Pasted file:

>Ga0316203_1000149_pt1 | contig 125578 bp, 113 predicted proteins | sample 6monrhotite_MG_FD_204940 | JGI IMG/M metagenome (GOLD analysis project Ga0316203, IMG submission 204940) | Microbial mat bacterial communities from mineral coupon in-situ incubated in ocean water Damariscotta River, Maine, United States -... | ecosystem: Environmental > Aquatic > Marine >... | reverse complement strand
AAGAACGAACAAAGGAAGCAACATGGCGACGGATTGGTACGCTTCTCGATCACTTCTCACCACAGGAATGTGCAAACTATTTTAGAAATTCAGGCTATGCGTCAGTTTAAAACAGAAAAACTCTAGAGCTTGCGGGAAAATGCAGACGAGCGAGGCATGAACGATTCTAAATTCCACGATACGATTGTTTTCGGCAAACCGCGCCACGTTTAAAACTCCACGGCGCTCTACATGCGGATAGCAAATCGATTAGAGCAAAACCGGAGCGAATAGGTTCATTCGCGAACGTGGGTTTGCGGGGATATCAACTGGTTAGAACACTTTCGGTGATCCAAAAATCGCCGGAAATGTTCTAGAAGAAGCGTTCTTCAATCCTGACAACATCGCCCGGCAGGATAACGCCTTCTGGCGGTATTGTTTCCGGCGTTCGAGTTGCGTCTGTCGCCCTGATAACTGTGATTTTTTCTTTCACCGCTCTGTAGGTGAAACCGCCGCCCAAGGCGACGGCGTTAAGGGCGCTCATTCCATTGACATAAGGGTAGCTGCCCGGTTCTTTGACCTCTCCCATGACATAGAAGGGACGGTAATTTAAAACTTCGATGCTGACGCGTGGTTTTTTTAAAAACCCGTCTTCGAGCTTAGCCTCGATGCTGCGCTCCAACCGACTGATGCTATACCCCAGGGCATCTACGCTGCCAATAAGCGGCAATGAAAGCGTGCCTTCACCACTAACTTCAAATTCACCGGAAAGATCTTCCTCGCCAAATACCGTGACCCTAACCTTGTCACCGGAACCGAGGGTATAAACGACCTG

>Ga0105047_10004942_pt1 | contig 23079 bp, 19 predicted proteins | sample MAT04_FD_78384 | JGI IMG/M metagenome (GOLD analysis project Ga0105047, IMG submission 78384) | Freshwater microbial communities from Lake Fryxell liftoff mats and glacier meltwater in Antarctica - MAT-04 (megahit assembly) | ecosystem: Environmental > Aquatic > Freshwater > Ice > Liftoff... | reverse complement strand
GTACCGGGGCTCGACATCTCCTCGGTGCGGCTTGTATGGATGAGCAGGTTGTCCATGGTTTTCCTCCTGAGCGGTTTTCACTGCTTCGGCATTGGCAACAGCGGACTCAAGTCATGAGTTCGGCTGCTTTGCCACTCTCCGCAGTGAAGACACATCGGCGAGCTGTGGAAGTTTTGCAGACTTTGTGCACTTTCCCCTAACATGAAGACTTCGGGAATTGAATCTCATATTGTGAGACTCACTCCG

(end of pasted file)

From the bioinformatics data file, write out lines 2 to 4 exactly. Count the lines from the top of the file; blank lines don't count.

AAGAACGAACAAAGGAAGCAACATGGCGACGGATTGGTACGCTTCTCGATCACTTCTCACCACAGGAATGTGCAAACTATTTTAGAAATTCAGGCTATGCGTCAGTTTAAAACAGAAAAACTCTAGAGCTTGCGGGAAAATGCAGACGAGCGAGGCATGAACGATTCTAAATTCCACGATACGATTGTTTTCGGCAAACCGCGCCACGTTTAAAACTCCACGGCGCTCTACATGCGGATAGCAAATCGATTAGAGCAAAACCGGAGCGAATAGGTTCATTCGCGAACGTGGGTTTGCGGGGATATCAACTGGTTAGAACACTTTCGGTGATCCAAAAATCGCCGGAAATGTTCTAGAAGAAGCGTTCTTCAATCCTGACAACATCGCCCGGCAGGATAACGCCTTCTGGCGGTATTGTTTCCGGCGTTCGAGTTGCGTCTGTCGCCCTGATAACTGTGATTTTTTCTTTCACCGCTCTGTAGGTGAAACCGCCGCCCAAGGCGACGGCGTTAAGGGCGCTCATTCCATTGACATAAGGGTAGCTGCCCGGTTCTTTGACCTCTCCCATGACATAGAAGGGACGGTAATTTAAAACTTCGATGCTGACGCGTGGTTTTTTTAAAAACCCGTCTTCGAGCTTAGCCTCGATGCTGCGCTCCAACCGACTGATGCTATACCCCAGGGCATCTACGCTGCCAATAAGCGGCAATGAAAGCGTGCCTTCACCACTAACTTCAAATTCACCGGAAAGATCTTCCTCGCCAAATACCGTGACCCTAACCTTGTCACCGGAACCGAGGGTATAAACGACCTG

>Ga0105047_10004942_pt1 | contig 23079 bp, 19 predicted proteins | sample MAT04_FD_78384 | JGI IMG/M metagenome (GOLD analysis project Ga0105047, IMG submission 78384) | Freshwater microbial communities from Lake Fryxell liftoff mats and glacier meltwater in Antarctica - MAT-04 (megahit assembly) | ecosystem: Environmental > Aquatic > Freshwater > Ice > Liftoff... | reverse complement strand
GTACCGGGGCTCGACATCTCCTCGGTGCGGCTTGTATGGATGAGCAGGTTGTCCATGGTTTTCCTCCTGAGCGGTTTTCACTGCTTCGGCATTGGCAACAGCGGACTCAAGTCATGAGTTCGGCTGCTTTGCCACTCTCCGCAGTGAAGACACATCGGCGAGCTGTGGAAGTTTTGCAGACTTTGTGCACTTTCCCCTAACATGAAGACTTCGGGAATTGAATCTCATATTGTGAGACTCACTCCG